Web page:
Econintersect: Here are some of the headlines we found to help you start your day. For more headlines see our afternoon feature for GEI members, What We Read Today, which has many more headlines and a number of article discussions to keep you abreast of what we have found interesting.
Independent may make history in Utah (The Hill) Evan McMullin just might become the first person since 1968 to win a state while not running as either the Republican or Democratic nominee. McMullin, a conservative who is running as an independent opposed to both Democrat Hillary Clinton and Republican Donald Trump, is in a solid position to win his home state of Utah. A poll published Tuesday by the Salt Lake City-based Y2 Analytics found Trump and Clinton tied at 26% in Utah. McMullin took 22% - within the margin of error of 4.4%.
Analysis: Rigged election claims may leave lasting damage (Associated Press) Donald Trump keeps peddling the notion the vote may be rigged. It's not clear if he does not understand the potential damage of his words - or he simply does not care. Trump's claim - made without evidence - undercuts the essence of American democracy, the idea that U.S. elections are both free and fair, with the vanquished peacefully stepping aside for the victor. His repeated assertions are sowing suspicion among his most ardent supporters, raising the possibility that millions of people may not accept the results on Nov. 8 if Trump does not win. The responsibilities for the New York billionaire in such a scenario are minimal. Trump holds no public office and has said he'll simply go back to his "very good way of life" if he loses. Instead, it would be Democrat Hillary Clinton and congressional Republicans, should they win, who would be left trying to govern in a country divided not just by ideology, but also the legitimacy of the presidency.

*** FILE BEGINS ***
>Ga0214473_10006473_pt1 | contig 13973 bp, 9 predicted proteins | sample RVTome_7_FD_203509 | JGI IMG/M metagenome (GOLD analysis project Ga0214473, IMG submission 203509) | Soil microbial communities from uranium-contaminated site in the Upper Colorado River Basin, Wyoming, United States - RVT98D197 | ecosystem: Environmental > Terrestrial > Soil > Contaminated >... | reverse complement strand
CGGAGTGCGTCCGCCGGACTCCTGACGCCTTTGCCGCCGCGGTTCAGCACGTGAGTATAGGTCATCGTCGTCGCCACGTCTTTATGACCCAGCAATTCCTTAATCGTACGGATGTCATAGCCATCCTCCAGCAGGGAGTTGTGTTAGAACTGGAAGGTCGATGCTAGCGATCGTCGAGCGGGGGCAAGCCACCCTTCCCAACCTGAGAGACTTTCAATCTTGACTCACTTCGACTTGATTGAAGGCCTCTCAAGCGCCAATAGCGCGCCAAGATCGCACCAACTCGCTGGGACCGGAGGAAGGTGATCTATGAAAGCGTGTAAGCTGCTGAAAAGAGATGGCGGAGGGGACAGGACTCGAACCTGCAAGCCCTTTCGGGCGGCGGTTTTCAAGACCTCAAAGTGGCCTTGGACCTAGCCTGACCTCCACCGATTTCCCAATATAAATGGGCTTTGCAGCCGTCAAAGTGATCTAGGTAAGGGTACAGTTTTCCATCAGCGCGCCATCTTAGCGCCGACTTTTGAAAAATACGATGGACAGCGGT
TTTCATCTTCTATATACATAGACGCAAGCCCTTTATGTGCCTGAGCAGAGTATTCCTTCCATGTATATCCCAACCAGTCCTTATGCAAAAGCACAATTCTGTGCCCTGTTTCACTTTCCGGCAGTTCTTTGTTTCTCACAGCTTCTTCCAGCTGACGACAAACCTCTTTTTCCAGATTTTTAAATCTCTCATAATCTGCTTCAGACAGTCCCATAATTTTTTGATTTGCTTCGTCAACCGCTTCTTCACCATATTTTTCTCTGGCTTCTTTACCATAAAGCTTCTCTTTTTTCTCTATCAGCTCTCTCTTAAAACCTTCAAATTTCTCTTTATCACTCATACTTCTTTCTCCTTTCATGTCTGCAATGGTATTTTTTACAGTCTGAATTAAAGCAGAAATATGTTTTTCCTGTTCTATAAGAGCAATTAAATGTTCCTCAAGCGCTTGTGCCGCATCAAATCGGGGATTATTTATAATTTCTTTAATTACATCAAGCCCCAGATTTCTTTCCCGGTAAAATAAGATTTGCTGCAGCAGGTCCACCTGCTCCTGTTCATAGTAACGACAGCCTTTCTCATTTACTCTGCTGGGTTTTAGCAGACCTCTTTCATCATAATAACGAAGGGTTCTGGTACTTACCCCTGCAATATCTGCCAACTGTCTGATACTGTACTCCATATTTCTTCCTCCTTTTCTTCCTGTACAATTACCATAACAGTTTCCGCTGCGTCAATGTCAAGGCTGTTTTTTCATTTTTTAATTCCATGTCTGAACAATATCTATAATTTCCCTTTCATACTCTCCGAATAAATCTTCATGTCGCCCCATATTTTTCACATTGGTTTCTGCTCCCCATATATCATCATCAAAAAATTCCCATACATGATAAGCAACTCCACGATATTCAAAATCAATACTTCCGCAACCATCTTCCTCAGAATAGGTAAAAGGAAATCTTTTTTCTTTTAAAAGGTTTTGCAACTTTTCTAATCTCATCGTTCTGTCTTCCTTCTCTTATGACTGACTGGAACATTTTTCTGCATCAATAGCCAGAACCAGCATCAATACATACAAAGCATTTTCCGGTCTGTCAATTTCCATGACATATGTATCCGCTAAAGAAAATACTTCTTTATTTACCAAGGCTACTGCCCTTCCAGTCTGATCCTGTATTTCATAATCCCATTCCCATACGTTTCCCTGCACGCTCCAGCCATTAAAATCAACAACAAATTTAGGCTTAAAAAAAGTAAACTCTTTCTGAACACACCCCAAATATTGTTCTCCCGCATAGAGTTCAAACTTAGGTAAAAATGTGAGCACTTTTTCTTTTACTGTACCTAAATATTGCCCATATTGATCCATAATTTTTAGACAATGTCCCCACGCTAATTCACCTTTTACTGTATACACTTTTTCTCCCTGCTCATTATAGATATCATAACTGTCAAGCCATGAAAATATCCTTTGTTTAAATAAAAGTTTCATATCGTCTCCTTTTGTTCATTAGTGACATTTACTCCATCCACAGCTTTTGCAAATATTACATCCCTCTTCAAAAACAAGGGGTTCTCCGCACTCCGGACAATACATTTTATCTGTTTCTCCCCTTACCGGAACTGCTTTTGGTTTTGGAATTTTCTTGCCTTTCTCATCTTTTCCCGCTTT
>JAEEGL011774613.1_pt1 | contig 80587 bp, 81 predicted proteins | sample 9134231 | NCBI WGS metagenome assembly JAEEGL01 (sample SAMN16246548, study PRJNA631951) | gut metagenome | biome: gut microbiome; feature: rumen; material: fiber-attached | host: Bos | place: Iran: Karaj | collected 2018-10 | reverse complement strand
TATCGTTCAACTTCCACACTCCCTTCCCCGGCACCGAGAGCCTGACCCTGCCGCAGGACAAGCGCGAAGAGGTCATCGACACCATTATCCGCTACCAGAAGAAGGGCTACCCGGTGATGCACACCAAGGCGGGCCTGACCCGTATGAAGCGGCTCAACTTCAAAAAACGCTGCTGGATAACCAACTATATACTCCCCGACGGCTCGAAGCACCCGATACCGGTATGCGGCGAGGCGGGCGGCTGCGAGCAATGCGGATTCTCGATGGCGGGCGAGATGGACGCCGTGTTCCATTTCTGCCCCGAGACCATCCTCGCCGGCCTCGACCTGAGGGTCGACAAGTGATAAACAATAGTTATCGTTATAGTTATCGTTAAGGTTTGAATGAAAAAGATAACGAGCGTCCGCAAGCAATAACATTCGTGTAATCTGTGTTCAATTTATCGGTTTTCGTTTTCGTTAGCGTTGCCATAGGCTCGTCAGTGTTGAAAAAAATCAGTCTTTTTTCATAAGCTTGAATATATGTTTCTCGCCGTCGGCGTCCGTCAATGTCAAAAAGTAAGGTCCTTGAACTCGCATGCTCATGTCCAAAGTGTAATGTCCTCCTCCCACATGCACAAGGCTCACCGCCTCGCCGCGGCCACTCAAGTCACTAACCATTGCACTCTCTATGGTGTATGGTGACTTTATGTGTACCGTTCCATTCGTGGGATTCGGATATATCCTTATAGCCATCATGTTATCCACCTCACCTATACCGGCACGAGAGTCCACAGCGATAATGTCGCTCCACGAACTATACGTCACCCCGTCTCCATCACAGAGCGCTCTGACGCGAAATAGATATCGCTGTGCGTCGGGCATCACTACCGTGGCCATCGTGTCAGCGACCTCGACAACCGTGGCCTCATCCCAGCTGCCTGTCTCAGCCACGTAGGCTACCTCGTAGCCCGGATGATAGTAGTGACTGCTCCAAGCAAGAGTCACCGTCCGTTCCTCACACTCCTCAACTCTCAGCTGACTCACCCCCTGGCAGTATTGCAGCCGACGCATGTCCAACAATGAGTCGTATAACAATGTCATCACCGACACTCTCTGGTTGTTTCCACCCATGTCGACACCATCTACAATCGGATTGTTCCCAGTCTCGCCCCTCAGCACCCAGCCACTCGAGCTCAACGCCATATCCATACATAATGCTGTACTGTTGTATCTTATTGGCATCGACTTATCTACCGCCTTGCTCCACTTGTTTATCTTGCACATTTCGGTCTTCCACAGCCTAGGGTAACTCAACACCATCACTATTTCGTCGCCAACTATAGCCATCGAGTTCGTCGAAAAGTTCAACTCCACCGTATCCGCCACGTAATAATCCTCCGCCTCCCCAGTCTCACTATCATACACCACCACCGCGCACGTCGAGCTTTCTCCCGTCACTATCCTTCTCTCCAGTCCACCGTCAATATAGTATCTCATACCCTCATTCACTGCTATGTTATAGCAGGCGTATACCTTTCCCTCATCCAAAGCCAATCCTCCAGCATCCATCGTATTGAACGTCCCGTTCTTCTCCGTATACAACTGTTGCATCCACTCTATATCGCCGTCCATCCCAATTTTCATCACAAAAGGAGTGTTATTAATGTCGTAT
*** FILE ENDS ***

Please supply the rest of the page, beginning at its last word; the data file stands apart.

Yemen war: US ship faces new round of 'Houthi missiles' (Al Jazeera) US officials say a new round of missiles targeting an American warship in the Red Sea has been fired from a region of Yemen controlled by Houthi fighters. The USS Mason, a destroyer, launched countermeasures and was not hit in Saturday's strike. Three US warships in the Red Sea detected the missiles, the US military said, amid rising tensions with the Iran-allied group.
Iraq war map: Who controls what (Al Jazeera) After more than a decade of instability, parts of Iraq still lie in shambles, with several forces and groups fighting for control of large parts of the country. Supported by air strikes from US-led coalition warplanes, the Iraqi government and Kurdish forces have been trying to take territory from the Islamic State of Iraq and the Levant (ISIL, also known as ISIS) armed group. Currently, Mosul is ISIL's only stronghold in the country, the group having suffered a number of territorial losses over the past few months. ISIL has been losing territory not only in Iraq, but also in Syria, as this map of the Syrian civil war shows.